A couple of weeks ago we were invited down to London by long-time favourites Exit Calm to hear them lay down the final tracks with producer Paddy Byrne to what is set to be their debut album, and I can reveal that even at this unmastered stage, it promises to be one of THE SVM records of 2009, for sure. Conveniently situated across the way from their studio is the Hoxton Bar & Grill, and with Club AC30 hosting one of their nights at the cosy little venue during our excursion to the capital it would have been rude not to pay a visit. Leeds four-piece I Concur and Irish post-rockers God Is An Astronaut (main picture) made up the bill, and in the latter's dense signatures of apocalyptic noise and incendiary beauty set to a blissful backdrop of hazy visuals coupled with the former's National-inspired noise-pop was the perfect send-off to an enlightening couple of days.
Scandinavia seems to have everything going for it at the minute; beautiful scenery, unbelievably high standards of cleanliness and hygiene, the most polite people on earth and of course, an exceptional array of musical talent. Although comparisons to the usual suspects are obvious, Icelandic-born but currently London-based four-piece Blindfold's demos literally blew me away a few months back, and with their first single 'Sleepless Nights' imminent, expect many more open-mouthed gasps of incredulity before long. Likewise Swedish outfit Sad Day For Puppets, who hail from the suburb of Blackeberg and sound like they were reared on a diet of The Chart Show and Snub TV. Their first UK release 'Marble Gods/Big Waves' is out on Sonic Cathedral Records next week and we can't get enough of it here at SVM! Last but not least, Danish five-piece Rumskib have been floating our boat for the last couple of years since their self-titled first found its way across the North Sea via import. Obviously due to logistics, their live shows in this part of the world are fleeting at best, but with rumours of a tour in the offing this coming spring, watch this space.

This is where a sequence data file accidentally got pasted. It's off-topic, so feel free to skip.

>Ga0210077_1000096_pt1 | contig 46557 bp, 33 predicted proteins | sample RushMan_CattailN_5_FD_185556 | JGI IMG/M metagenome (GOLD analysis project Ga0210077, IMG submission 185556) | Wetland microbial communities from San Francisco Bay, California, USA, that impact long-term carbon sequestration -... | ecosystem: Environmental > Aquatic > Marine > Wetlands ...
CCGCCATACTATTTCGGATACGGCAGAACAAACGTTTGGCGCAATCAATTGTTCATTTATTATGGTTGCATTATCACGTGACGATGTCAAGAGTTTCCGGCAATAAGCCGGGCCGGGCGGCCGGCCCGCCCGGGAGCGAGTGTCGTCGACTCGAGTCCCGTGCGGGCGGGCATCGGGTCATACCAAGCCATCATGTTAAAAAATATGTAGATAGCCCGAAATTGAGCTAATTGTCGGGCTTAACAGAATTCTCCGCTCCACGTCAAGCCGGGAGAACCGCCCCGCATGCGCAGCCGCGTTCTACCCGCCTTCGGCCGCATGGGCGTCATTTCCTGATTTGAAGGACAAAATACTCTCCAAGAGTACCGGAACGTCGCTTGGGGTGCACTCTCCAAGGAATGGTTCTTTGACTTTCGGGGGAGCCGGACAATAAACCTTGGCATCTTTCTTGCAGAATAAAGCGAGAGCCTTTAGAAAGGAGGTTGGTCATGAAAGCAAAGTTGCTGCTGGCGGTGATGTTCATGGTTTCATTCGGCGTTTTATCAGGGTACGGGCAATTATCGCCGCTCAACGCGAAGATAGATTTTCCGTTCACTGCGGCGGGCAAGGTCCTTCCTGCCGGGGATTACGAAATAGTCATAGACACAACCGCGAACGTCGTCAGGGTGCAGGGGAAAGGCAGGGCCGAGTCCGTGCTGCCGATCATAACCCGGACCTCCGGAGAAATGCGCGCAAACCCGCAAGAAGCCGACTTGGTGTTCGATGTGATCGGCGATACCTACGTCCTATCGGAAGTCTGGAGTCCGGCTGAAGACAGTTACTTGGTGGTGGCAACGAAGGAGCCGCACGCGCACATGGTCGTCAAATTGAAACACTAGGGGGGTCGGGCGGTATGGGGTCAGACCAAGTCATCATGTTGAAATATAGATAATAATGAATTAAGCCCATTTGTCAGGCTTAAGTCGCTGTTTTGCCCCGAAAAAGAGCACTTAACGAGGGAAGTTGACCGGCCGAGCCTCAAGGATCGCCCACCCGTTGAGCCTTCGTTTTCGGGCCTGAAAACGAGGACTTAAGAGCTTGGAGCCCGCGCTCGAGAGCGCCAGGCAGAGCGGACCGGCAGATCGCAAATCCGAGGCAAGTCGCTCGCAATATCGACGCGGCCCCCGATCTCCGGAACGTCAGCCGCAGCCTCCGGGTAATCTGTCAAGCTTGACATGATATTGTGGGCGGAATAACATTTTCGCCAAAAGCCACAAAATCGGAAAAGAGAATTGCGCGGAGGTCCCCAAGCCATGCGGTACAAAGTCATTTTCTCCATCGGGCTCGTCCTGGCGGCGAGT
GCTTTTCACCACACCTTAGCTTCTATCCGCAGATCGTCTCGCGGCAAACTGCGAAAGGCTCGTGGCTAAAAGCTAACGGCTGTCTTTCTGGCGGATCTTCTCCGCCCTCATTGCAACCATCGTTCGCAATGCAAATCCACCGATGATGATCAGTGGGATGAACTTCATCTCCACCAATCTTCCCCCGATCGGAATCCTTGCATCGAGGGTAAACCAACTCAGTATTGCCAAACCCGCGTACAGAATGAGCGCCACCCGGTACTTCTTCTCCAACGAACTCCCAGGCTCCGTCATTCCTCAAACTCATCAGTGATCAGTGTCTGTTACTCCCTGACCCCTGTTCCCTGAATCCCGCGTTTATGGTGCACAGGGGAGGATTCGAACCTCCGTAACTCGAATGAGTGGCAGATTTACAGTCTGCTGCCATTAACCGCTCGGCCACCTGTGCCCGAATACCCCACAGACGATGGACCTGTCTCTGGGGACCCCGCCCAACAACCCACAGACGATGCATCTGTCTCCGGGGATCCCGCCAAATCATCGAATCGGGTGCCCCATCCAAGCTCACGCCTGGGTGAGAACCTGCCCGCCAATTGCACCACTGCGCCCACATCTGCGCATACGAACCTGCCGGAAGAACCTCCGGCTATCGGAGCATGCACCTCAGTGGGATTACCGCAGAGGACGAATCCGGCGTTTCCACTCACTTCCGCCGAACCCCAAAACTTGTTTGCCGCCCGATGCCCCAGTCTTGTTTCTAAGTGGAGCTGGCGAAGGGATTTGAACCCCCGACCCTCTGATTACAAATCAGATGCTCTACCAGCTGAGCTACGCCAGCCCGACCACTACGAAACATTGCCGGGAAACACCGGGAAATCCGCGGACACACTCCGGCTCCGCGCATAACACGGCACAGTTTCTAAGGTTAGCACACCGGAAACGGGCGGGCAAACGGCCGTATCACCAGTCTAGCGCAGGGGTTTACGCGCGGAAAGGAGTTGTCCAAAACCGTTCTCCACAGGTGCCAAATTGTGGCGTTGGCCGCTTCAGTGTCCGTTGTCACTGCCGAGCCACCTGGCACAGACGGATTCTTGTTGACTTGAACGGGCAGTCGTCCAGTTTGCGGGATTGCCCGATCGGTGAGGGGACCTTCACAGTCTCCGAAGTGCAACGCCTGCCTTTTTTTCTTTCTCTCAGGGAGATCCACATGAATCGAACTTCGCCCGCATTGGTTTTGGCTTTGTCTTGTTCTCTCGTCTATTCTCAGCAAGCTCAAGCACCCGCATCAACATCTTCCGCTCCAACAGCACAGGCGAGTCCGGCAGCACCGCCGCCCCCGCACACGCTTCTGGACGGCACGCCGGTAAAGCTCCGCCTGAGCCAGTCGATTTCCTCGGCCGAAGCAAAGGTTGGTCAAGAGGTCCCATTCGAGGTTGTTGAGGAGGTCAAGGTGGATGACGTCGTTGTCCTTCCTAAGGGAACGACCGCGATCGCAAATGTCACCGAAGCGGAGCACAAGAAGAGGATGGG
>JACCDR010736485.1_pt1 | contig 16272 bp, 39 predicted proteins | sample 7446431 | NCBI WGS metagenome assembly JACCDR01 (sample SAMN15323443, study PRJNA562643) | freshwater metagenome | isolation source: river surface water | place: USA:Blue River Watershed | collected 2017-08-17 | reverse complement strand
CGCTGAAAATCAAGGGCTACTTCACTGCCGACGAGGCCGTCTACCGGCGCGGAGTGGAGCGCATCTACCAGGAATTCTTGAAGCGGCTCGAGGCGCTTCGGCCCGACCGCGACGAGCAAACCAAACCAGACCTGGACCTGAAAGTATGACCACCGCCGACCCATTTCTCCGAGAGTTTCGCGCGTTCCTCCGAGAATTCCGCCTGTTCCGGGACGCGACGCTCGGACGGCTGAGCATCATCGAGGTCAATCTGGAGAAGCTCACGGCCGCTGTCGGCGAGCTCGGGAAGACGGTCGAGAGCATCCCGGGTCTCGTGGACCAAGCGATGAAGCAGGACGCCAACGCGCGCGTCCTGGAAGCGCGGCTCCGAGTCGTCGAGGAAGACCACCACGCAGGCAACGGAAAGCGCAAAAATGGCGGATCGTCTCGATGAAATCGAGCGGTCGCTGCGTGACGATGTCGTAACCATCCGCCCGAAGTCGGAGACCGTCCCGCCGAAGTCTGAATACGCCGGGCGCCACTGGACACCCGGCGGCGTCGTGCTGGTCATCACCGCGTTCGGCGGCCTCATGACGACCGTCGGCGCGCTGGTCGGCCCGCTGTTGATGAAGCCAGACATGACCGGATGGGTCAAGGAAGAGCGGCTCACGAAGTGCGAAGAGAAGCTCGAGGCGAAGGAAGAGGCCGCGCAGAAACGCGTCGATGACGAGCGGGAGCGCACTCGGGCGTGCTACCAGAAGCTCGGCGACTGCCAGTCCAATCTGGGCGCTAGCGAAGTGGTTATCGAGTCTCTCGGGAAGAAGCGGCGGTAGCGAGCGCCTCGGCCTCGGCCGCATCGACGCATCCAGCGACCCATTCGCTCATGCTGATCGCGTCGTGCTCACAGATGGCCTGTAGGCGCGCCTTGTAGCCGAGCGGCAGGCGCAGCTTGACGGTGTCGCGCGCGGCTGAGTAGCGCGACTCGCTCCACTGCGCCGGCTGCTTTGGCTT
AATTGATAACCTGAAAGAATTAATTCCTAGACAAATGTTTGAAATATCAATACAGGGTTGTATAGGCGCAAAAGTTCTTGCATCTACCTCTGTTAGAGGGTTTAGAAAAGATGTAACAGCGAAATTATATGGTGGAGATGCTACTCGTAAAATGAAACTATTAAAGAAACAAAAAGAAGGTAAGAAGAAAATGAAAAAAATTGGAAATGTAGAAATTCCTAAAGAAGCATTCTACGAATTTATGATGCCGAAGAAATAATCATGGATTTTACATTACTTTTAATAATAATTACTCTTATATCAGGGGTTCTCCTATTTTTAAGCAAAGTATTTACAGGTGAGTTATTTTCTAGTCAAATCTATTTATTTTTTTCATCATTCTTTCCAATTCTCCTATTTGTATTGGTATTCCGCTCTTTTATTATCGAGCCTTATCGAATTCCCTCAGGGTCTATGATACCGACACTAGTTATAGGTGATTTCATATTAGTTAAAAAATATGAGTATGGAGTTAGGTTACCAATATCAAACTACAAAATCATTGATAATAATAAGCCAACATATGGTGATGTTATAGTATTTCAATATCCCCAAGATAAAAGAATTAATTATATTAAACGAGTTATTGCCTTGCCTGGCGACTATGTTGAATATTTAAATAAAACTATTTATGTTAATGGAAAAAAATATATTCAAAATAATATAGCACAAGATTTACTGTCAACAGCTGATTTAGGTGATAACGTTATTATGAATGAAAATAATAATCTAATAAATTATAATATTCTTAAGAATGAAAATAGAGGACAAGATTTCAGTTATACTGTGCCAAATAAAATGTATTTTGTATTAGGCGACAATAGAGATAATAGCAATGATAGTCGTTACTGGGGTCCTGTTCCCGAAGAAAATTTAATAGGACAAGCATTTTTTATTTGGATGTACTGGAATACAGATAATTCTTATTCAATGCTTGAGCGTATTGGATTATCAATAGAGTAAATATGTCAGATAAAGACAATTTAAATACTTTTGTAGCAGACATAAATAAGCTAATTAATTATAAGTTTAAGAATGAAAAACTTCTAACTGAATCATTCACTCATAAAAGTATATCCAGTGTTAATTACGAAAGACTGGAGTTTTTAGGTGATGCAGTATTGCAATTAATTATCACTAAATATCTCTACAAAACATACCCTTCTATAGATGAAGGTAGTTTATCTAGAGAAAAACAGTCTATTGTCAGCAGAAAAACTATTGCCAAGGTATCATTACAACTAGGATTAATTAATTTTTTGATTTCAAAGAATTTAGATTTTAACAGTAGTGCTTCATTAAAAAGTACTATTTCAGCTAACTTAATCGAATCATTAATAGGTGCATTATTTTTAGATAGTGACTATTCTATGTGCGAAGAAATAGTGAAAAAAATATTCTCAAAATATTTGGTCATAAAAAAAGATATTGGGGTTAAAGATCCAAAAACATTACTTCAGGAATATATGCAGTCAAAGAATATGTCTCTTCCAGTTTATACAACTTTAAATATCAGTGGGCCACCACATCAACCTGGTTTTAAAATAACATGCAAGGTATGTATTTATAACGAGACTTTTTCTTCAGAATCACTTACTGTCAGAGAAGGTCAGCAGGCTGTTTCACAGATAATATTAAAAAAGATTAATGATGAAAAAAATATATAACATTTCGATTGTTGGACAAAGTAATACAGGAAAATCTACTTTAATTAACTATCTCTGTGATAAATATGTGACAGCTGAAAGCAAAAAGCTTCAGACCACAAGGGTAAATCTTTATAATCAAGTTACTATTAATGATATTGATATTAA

That's nearly all for this month, except to say that if there's one album that should be on everybody's "Must Have" lists it has to be Other Arms, the posthumous second album by one-time DiS Recordings signings and now sadly departed Redjetson. Although recorded over a year ago and featuring contributions from iLiKETRAiNS Dave Martin and Bloc Party's Gordon Moakes among others, the band disintegrated towards the end of making the record and ultimately called it a day. Nevertheless, this is a remarkable record of epic proportions, and as fine a swansong as anyone could have possibly hoped for. Leeds imprint Gizeh are releasing the album in April as a limited run of 1000 copies; take my advice, get your orders in early as these will be gone like hotcakes, mark my words.
The next Some Velvet Mourning will feature pieces on The Domino State, Crystal Stilts, Psychic Ills and SPC ECO among others. I'll leave you with the excellent video to the recent single by up-and-coming London troupe Four Dead In Ohio, 'Jesus Won't Dance In My High Heels'.